The BLOG: Culture

How a B-side Founding Father became the hottest ticket on Broadway – and is changing the face of theater

Biographies on the lives of founding fathers have become popular among a certain echelon of parents and grandparents in recent years. Since David McCullough’s work on the life of John Adams, the genre has proved to have staying power among the armchair, sweatered set. But what happens when one of these tomes falls into the hands of a Tony-award winning songwriter and playwright?

If the playwright is Lin-Manuel Miranda and the book is Ron Chernow’s “Alexander Hamilton,” you get a rap and hip-hop-infused take on the life of one America’s least-remembered yet most influential founding fathers. The musical follows the young Hamilton’s career — from his days as aide de camp to George Washington up until his famous death. Miranda plays the title role and has composed a diverse cast that he says, “looks like America looks now.”

The first number covers Hamilton’s life on the Caribbean island of Nevis, where he lived until his teenage years. In a matter of minutes, the song sets up the themes that will govern the rest of Hamilton’s life and the eponymous musical; his outsider status as an impoverished, orphaned, bastard immigrant, and his determination to succeed through his indomitable work ethic and linguistic genius.

Hamilton quickly meets Aaron Burr, who becomes something of a friend. Both young orphans, Burr and Hamilton were also deeply involved in the Revolutionary fever that was heating up the colonies. Throughout the musical, Hamilton’s abrasive, all-out personality clashes with Burr’s more hesitant, calculated character. By the end of the show, the infamous duel between the two feels as though it has been coming for years – something the real Burr acknowledged in a letter to his friend, Charles Biddle.

But it’s not just the story of Hamilton’s life that makes Hamilton the musical so distinctive; it’s how that story is told. The musical score features hip-hop, rap, Broadway-style music and English pop. It pays homage to contemporary hip-hop and pop greats like Biggie, Beyoncé and a Tribe Called Quest. Slate even published a list of all the hip-hop and rap references in the musical. The music is giving the concept of “a Broadway musical” a face-lift – the Hamilton soundtrack recently clocked in at No. 1 on Billboard’s rap chart, the first Broadway cast album to achieve this unlikely feat.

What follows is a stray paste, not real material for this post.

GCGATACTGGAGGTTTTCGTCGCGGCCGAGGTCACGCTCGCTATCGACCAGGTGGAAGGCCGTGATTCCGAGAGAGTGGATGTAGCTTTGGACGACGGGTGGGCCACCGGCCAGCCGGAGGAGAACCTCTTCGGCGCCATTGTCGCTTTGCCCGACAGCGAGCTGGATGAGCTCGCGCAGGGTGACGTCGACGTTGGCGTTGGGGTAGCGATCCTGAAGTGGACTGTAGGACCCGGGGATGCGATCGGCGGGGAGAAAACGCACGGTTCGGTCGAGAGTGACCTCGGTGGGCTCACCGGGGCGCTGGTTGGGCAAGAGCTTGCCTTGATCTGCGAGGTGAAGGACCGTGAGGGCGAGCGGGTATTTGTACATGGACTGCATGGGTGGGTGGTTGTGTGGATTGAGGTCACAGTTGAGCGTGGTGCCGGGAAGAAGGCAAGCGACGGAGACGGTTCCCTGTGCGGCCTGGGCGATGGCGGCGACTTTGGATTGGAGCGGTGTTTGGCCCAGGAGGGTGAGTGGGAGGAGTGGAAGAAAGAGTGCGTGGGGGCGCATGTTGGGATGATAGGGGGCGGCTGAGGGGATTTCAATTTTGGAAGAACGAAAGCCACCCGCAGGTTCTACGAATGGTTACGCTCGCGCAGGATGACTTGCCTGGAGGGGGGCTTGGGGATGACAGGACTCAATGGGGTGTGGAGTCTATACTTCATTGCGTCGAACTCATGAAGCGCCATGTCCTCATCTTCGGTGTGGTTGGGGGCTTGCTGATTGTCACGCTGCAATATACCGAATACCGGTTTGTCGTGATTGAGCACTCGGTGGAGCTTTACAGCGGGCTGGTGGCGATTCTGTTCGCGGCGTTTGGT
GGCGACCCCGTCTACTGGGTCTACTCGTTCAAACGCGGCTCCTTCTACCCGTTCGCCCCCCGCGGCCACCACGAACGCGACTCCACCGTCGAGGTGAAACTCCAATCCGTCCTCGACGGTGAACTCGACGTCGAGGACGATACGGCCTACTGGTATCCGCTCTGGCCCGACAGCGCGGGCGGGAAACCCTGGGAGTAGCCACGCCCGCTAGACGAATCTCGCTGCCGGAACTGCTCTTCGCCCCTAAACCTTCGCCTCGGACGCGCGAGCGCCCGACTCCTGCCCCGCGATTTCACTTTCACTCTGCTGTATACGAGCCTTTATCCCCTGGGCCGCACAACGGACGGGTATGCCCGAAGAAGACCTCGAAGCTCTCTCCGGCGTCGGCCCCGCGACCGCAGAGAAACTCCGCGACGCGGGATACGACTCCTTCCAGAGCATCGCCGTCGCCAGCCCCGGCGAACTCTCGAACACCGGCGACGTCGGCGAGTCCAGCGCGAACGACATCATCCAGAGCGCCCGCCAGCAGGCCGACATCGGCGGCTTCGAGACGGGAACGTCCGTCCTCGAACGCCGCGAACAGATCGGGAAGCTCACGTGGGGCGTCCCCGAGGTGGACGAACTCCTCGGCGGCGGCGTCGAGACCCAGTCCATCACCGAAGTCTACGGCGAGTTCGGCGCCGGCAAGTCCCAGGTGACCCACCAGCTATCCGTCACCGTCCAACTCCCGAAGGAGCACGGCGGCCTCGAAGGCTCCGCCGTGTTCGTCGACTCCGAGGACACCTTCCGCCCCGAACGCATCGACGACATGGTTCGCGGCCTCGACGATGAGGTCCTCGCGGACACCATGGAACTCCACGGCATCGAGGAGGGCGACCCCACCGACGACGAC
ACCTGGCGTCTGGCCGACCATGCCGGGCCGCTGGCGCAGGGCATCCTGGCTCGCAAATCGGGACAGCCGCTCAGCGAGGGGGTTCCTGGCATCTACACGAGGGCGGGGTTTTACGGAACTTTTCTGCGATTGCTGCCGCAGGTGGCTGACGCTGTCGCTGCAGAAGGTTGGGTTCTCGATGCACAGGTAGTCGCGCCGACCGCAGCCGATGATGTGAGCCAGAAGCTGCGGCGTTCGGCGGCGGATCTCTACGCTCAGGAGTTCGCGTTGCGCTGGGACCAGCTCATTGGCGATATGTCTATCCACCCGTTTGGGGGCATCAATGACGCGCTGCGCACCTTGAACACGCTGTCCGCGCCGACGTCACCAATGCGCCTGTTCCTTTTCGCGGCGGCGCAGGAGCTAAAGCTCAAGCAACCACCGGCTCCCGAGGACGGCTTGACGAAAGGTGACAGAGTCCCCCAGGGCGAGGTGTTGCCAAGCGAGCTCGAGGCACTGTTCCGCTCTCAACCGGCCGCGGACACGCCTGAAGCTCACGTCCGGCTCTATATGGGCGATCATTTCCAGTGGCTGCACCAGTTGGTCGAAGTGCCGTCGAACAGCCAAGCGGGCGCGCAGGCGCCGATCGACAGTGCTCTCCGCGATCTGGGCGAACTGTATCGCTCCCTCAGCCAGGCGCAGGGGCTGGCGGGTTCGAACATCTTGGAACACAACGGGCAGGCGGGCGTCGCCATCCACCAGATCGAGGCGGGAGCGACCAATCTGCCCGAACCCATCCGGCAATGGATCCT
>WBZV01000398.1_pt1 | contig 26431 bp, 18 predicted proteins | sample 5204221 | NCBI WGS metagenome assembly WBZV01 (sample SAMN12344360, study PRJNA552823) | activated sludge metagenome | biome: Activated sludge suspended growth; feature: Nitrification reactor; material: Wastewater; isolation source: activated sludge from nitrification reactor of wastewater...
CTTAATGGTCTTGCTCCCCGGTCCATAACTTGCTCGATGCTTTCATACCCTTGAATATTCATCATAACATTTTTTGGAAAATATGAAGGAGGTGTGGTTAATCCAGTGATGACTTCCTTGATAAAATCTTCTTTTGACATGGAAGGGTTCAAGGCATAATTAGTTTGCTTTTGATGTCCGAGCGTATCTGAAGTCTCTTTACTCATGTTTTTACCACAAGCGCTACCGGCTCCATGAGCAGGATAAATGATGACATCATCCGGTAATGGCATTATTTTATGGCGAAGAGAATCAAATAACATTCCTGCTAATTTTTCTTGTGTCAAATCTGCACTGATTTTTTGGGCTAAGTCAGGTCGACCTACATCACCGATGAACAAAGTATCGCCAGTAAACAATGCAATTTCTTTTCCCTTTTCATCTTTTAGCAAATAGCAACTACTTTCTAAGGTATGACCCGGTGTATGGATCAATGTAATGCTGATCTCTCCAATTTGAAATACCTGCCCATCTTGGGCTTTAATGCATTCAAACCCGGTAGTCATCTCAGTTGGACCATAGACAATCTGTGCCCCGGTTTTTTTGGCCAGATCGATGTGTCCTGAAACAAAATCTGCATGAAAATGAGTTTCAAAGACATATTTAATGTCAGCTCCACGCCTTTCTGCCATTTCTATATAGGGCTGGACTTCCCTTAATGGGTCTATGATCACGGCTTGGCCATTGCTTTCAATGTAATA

The score uses Les Mis-esque reprises and echoes to set up relationships between events and people. The song, “The Ten Duel Commandments,” is initially used to tell the story of a duel that occurred during the Revolutionary War in which both Hamilton and Burr were involved, if not directly. The lyrics and the melody are resurrected in Hamilton’s son’s duel, and finally, in the fatal duel between Hamilton and Burr.

But it’s not just the inventive combination of content and form that has made Hamilton such a game-changer. Hamilton portrays the heated cabinet debates between Jefferson and Hamilton as rap battles. For students who mainly studied the historic debates between proponents of federalism and states’ rights from a fact-packed high-school textbook, the spitfire-style of Hamilton brings a welcome shock to the system. Hamilton does what every good teacher aspires to – it inspires. Though not the main intention, the Hamilton soundtrack undoubtedly teaches listeners about American history while they listen, reaching audiences in a new way.

Like rap and hip-hop, which draw voraciously from the world and other artists, there isn’t a pot Hamilton doesn’t have a finger in; theater, education, the music industry, politics, finance – much like Alexander Hamilton himself.

The musical is sold out through January, and tickets are expensive. The cast album is available on Spotify, and since nearly everything in the musical is rapped or sung, listening to the album is almost as good as seeing it live. Almost.

You can win tickets in a lottery before the twice-daily shows. I plan to try at least once this weekend while visiting friends in the Big Apple. Keep your fingers crossed for me.

Lizzie Short

Lizzie Short

Lizzie Short is a Classics and history scholar, theater-lover and writer from the Boston area. She is usually orbiting the metropolis in her Toyota.